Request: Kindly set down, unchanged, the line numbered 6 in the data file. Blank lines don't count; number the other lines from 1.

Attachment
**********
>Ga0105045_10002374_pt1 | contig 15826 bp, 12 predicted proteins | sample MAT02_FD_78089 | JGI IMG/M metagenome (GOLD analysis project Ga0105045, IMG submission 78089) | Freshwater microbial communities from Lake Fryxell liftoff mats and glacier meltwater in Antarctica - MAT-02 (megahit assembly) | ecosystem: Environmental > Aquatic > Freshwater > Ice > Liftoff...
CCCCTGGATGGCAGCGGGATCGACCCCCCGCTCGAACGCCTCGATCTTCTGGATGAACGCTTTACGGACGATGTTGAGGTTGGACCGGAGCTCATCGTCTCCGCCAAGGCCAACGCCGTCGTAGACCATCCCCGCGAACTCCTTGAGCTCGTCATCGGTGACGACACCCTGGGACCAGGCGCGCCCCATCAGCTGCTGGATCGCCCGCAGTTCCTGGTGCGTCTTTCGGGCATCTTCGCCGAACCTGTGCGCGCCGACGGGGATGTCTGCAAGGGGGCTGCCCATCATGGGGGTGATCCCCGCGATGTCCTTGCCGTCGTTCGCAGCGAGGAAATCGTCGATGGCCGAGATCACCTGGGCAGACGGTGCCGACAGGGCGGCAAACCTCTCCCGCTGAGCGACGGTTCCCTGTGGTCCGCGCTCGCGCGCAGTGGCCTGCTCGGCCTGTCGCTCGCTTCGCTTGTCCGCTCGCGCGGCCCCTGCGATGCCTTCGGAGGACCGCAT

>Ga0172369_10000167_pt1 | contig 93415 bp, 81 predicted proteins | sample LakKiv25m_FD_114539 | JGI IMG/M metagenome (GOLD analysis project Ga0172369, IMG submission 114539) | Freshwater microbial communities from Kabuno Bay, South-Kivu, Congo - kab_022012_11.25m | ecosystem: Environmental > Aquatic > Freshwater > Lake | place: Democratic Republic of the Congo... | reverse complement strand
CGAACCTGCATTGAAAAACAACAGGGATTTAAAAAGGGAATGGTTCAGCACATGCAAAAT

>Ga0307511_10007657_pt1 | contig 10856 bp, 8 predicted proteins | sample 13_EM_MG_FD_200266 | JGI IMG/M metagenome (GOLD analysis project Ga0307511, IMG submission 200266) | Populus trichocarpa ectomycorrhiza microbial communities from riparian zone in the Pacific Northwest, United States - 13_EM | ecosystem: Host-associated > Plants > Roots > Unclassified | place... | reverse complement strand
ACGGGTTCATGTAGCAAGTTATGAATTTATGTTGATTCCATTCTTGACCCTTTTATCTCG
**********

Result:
ACGGGTTCATGTAGCAAGTTATGAATTTATGTTGATTCCATTCTTGACCCTTTTATCTCG